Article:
By: Melanie | October 28, 2013 | (32) Comments

Blog Tour: Jump

Blog Tour: JumpJump by Sean Williams
Series: Twinmaker, #1
Publisher: Allen and Unwin Australia
Release Date: November 1, 2013
Genres: Action, Dystopia, YA
Pages: 416
Source: For tour
Goodreads | Purchase

You can be Improved...

Clair lives in a world revolutionised by d-mat, a global teleport system that allows people to transport themselves instantaneously around the world. When a coded note promises Improvement – the chance to change your body any way you want, making it stronger, taller, more beautiful – Clair thinks it’s too good to be true, but her best friend, Libby, is determined to give it a try.

What starts as Libby’s dream turns into Clair’s nightmare when Libby falls foul of a deadly trap. With the help of Jesse, the school freak, and a mysterious online friend called Q, Clair’s attempt to protect Libby leads her to an unimagined world of conspiracies and cover-ups. Soon her own life is at risk, and Clair is chased across the world in a desperate race against time.

Thank you Allen and Unwin Australia for hosting this blog tour.

My Review

I see that Jump (or Twinmaker) will have a large range of strong opinions. Strangely, I was not one who had a strong opinion, whether negative or positive. I would be lying to say that this book is completely flawed, but I also would be to say that Jump was perfect.

What Worked:

I really liked the idea of Sean William’s world. Clair lives in a dystopian world that has been revolutionised by the d-mat. A form of transport that can take you anywhere across the world. What I have been having trouble with most dystopians lately is that there is no clear advancement in technology. Jump, gives us more advancements in technology like d-matting which was a completely refreshing idea. The complication that arises in Jump is when d-mat users are promised for Improvement. Something that can change how you look, making you more beautiful. Clair immediately thinks that this is too good to be true and absolutely superficial. Yet her best friend Libby, falls for the new update. And things twist from there on out.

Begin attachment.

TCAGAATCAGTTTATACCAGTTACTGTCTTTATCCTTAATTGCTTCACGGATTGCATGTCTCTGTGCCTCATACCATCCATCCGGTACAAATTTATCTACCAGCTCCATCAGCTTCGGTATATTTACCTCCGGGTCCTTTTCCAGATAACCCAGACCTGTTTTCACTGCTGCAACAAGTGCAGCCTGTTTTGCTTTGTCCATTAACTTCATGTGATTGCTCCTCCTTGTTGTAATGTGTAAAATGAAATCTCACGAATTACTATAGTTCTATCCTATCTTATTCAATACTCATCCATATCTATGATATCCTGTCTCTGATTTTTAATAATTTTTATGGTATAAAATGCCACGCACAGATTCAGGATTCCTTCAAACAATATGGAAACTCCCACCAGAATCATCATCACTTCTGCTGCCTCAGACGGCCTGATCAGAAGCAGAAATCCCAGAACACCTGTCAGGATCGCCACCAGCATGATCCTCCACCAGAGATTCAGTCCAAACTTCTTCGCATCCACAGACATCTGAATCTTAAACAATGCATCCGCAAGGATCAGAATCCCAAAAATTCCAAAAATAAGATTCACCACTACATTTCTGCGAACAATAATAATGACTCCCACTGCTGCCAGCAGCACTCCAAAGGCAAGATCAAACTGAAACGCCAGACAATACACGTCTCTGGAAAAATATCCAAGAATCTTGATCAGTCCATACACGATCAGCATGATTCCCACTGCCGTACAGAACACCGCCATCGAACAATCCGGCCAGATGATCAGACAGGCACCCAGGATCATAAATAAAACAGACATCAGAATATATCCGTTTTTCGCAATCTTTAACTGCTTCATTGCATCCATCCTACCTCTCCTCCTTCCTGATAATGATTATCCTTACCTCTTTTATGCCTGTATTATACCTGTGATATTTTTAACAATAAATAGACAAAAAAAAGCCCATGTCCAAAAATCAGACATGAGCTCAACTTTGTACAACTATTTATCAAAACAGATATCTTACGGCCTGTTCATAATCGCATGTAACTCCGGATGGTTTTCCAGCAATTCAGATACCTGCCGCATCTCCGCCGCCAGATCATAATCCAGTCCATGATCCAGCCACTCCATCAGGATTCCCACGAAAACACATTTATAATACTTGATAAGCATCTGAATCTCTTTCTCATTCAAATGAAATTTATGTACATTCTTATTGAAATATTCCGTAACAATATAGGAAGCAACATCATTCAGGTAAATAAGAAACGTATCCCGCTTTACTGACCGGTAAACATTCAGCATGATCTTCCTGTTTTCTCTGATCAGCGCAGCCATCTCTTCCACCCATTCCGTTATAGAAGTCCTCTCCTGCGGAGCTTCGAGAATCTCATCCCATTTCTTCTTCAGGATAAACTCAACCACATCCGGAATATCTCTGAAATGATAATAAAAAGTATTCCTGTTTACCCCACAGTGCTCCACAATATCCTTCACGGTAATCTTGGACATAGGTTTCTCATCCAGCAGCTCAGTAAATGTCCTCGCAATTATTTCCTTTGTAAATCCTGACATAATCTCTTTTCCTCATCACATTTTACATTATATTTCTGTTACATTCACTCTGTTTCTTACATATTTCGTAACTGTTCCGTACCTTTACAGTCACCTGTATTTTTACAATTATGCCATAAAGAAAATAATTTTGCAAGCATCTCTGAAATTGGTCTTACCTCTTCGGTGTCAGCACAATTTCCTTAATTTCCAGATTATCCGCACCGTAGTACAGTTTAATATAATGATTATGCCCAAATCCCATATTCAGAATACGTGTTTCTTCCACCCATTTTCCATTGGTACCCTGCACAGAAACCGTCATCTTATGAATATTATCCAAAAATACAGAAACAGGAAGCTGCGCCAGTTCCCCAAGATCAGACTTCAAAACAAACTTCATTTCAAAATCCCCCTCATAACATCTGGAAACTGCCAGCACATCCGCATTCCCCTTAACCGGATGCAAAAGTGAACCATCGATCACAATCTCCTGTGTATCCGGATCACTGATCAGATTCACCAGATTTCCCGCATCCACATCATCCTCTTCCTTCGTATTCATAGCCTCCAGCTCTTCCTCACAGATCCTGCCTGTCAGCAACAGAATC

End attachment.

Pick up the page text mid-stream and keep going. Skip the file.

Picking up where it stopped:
The Improvement is what made me actually want to read on. The Improvement promises to perfect imperfections make you grow taller, stronger and prettier. This Improvement is made for those people who don’t like what they look like now. This Improvement is what makes real life issues and teenage themes arise. This, while I won’t call a coming of age novel, not only delivers a science fiction-y read but also includes themes of true identity, deception, trust, body image and friendships. It’s the first time I’ve ever come across a book with all these themes as one in a dystopian novel. Jump was original in its idea and topics being threaded within.

I’m seriously insanely happy to announce this one: romance isn’t a main focus at all in Jump! We do have a little bit of jealousy and cheating however that is really just about lust. The real amazingness comes in much later in the book and it’s practically non-existent as well. I’m excited to see how that continues in sequel.

What Didn’t Work:

The ultimate killer of my enjoyment was the lack of world building. And in a dystopian novel, it’s one of the main aspects that I look forward to. Instead, I had to go through this with an awfully faint sketch of the world and how everything works. We don’t get much of an explanation of the history of Clair’s world (so I hope there will be one in the future instalments) and not much a description about the world in general. The feeling is a bit like a black coat over your head, everything sounds muffled and you can’t see a thing. I definitely had to expand my imagination here. More details please!